Amid rising metals export profile, could India be the next China?

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India

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No, we don’t mean that much-vaunted but still distant dream of India becoming a second China economically — the disparity expands rather than contracts with time — but rather could India become a pariah state after China in terms of feeling the pain of anti-dumping duties, quotas, and tariffs (particularly with respect to Indian metal exports)?

It has already happened in Europe on stainless steel long product. The E.U. has imposed an annual quota and punitive 25% tariffs for every kilogram over that limit in a bid to protect its domestic producers.

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Last year, India ranked the second-largest steel producer in the world behind China. (However, India’s production totaled not much more than a tenth of China’s output.)

India is becoming a global force in many ferrous and non-ferrous metals.

Originally, the rationale was India’s huge population and low per-capita consumption of metals suggested growth prospects on a Chinese scale.

Such potential has led to considerable investment. A good level of domestic resource — iron ore in particular — has meant economies of scale have favored domestic growth prospects.

But slow GDP growth, a bureaucratic business environment and tortuous legal environment over land ownership have slowed what should otherwise have been a meteoric rise.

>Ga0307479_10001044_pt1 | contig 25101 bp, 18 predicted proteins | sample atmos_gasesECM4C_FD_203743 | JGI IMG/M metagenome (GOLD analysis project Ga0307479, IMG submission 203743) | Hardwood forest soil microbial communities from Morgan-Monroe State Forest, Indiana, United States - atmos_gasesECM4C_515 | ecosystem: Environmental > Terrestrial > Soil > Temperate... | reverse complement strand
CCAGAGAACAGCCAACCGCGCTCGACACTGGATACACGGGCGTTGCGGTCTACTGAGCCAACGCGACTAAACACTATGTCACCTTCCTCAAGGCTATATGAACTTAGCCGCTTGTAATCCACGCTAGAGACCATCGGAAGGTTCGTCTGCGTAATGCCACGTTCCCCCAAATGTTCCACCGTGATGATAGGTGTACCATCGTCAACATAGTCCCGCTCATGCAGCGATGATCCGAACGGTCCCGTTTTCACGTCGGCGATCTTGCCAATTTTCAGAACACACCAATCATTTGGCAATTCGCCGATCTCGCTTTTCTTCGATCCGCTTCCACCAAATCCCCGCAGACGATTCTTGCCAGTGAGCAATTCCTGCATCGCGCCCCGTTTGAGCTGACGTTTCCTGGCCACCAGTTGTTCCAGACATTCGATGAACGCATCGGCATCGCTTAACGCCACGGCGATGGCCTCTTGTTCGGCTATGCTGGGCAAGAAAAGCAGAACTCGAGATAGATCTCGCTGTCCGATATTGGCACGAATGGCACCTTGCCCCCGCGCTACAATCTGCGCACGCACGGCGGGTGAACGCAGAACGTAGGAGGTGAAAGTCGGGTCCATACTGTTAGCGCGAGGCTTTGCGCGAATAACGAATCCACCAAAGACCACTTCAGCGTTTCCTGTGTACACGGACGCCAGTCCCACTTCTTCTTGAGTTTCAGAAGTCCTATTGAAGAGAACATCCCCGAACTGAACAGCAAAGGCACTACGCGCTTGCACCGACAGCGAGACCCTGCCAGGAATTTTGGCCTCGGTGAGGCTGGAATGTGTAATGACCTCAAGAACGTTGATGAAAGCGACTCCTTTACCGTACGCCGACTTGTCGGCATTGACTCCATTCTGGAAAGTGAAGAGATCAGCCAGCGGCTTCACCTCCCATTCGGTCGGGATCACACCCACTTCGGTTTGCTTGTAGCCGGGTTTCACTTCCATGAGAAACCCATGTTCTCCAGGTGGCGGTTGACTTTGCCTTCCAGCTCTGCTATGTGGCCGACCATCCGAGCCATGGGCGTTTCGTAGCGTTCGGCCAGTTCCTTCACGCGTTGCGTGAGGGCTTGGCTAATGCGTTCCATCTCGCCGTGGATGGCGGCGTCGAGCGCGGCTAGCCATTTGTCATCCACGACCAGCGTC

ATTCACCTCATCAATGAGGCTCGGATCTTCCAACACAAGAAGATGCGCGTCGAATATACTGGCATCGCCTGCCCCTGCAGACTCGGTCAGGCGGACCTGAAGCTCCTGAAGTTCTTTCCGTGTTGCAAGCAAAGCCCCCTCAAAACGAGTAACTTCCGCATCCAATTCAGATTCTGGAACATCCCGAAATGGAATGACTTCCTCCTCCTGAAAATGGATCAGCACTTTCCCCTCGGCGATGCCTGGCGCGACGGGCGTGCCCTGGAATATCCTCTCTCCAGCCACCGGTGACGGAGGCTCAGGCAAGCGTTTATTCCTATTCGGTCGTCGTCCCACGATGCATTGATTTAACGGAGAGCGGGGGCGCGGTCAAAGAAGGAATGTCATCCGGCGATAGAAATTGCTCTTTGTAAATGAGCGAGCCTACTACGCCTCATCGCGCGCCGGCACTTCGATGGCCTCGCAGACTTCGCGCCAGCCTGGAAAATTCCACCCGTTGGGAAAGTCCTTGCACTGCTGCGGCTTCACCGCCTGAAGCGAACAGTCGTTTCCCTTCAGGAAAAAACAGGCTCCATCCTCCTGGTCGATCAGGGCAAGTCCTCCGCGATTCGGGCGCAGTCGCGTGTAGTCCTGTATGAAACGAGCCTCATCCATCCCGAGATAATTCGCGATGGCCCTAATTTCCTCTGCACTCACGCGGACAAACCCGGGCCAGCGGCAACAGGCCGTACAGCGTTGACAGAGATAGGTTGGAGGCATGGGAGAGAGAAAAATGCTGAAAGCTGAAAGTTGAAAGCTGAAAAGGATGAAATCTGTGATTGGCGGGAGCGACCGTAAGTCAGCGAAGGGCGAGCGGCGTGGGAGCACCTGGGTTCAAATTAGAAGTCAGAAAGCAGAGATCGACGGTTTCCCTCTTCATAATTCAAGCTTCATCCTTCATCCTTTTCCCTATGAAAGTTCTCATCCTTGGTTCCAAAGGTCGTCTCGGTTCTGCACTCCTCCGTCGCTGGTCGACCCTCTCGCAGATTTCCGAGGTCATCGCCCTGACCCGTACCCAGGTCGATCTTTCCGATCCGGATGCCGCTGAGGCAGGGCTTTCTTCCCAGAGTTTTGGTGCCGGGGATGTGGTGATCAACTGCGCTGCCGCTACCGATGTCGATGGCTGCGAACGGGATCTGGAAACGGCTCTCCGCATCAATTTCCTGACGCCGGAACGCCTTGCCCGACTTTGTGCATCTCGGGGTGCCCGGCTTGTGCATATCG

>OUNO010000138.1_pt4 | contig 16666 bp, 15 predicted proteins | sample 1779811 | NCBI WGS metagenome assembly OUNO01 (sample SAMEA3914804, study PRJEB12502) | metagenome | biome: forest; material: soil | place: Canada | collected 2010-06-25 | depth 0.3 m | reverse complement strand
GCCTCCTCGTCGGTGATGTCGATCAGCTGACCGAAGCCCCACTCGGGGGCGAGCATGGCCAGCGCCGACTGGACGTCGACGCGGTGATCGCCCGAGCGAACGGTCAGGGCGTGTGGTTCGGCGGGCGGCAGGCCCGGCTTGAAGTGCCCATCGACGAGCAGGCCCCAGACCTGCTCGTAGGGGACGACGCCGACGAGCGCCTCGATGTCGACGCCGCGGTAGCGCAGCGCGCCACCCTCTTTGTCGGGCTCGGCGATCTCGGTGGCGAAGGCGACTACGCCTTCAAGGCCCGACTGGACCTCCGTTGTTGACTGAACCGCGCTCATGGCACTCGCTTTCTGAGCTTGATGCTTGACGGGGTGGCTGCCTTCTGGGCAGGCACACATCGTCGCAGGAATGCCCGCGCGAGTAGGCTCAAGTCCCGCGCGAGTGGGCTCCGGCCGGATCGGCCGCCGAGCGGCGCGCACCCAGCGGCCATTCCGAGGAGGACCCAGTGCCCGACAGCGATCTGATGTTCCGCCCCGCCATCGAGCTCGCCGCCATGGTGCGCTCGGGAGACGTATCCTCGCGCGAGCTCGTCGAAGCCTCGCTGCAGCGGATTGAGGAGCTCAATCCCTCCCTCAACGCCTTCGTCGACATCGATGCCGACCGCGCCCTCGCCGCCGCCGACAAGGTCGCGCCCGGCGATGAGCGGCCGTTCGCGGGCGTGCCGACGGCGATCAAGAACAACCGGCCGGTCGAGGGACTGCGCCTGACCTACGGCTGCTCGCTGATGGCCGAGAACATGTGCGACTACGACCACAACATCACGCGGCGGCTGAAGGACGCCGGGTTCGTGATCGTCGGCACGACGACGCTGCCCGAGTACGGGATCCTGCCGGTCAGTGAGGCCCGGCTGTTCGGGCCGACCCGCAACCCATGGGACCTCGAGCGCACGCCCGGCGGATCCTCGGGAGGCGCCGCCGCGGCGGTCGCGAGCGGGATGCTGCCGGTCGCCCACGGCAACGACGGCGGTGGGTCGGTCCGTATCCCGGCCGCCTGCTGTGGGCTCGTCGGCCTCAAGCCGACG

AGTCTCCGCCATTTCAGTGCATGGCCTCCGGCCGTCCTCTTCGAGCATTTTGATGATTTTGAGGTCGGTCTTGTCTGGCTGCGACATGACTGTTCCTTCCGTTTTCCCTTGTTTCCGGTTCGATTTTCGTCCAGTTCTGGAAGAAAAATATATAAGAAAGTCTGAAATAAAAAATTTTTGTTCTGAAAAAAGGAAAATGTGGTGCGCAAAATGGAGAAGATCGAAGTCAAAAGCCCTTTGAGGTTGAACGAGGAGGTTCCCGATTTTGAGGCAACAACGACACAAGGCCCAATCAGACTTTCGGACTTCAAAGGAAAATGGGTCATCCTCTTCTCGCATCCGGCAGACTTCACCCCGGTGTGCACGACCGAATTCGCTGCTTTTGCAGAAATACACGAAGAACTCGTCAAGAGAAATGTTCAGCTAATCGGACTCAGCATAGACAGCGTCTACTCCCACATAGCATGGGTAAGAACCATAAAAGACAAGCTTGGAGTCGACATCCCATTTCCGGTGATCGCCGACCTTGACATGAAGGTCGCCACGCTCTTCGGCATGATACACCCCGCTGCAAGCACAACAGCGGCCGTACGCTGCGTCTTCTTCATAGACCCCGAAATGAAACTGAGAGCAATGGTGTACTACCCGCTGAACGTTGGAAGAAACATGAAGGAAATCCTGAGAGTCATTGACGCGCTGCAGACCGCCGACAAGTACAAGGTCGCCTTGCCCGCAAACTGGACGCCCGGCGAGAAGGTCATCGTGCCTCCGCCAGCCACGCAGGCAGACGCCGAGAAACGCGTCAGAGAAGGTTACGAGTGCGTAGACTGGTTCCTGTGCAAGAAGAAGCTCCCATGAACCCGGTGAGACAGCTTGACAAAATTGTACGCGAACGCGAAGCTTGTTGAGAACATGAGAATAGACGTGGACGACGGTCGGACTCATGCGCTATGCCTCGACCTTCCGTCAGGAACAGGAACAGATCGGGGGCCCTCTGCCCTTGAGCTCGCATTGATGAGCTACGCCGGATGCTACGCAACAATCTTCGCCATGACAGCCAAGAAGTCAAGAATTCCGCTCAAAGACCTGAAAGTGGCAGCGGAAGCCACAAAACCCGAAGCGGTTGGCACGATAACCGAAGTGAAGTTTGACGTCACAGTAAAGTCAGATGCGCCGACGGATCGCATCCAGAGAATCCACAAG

India’s rise as a metals exporter

Nevertheless, India has grown as a substantial exporter of steel, aluminum, and other base metals.

As with aluminum, India imports high-end steel products it doesn’t make domestically. However, India exports product at the commercial end of the range.

It also suffers from seasonality in demand and, to a lesser extent, production. One big reason for that? Monsoons, which have hampered efforts for it to be taken seriously as a stable supplier.

When viewed as an opportunistic exporter, it often has to fight it out on the basis of price alone and foregoes the product development cooperation that comes with working as a long-term supplier to consumers with rising quality or technology requirements.

Export inconsistency

The last few years illustrate the inconsistency of India’s role as a regional supplier.

Exports surged in 2016 and 2017 but collapsed again in 2018 before rising again in 2019.

This year, the pandemic and associated lockdowns disrupted trade patterns everywhere. Notably, India’s steel exports to China rose from 0.05% of total steel exports in August 2019 to 38.0% in August 2020.

Indian steel exporters have maintained production during the lockdowns, exporting unwanted output cheaply in the Association of Southeast Asian Nations (ASEAN) market.

The region saw a 219% increase in imports from India in 2019 and a further 59% this year.

But those levels are not likely to continue. With winter approaching, China’s appetite will wane after the October holidays for flat-rolled products. Furthermore, Vietnam is becoming an increasingly attractive supplier with quality that appears readily accepted — not just in China but in the wider ASEAN region.

Indian domestic demand is also recovering. The country is returning to full output despite ongoing high levels of virus infections but is already picking up the slack as exports ease.

Steel production throughout the region has been down this year. China is the lone exception, as its production this summer came in above last year’s level.

But, arguably, aside from China, India has recovered quicker and is well placed to stop discounting surplus production for export markets and start realizing a viable return on its output.

So far, India’s penetration of the European (with the exception of Italy and Belgium) and North American markets is, certain sectors excepted, still modest. Nonetheless, it is rising, and export prices — if not actual production costs — are low. As such, India will likely to incur the wrath of increasingly beleaguered Western manufacturers.

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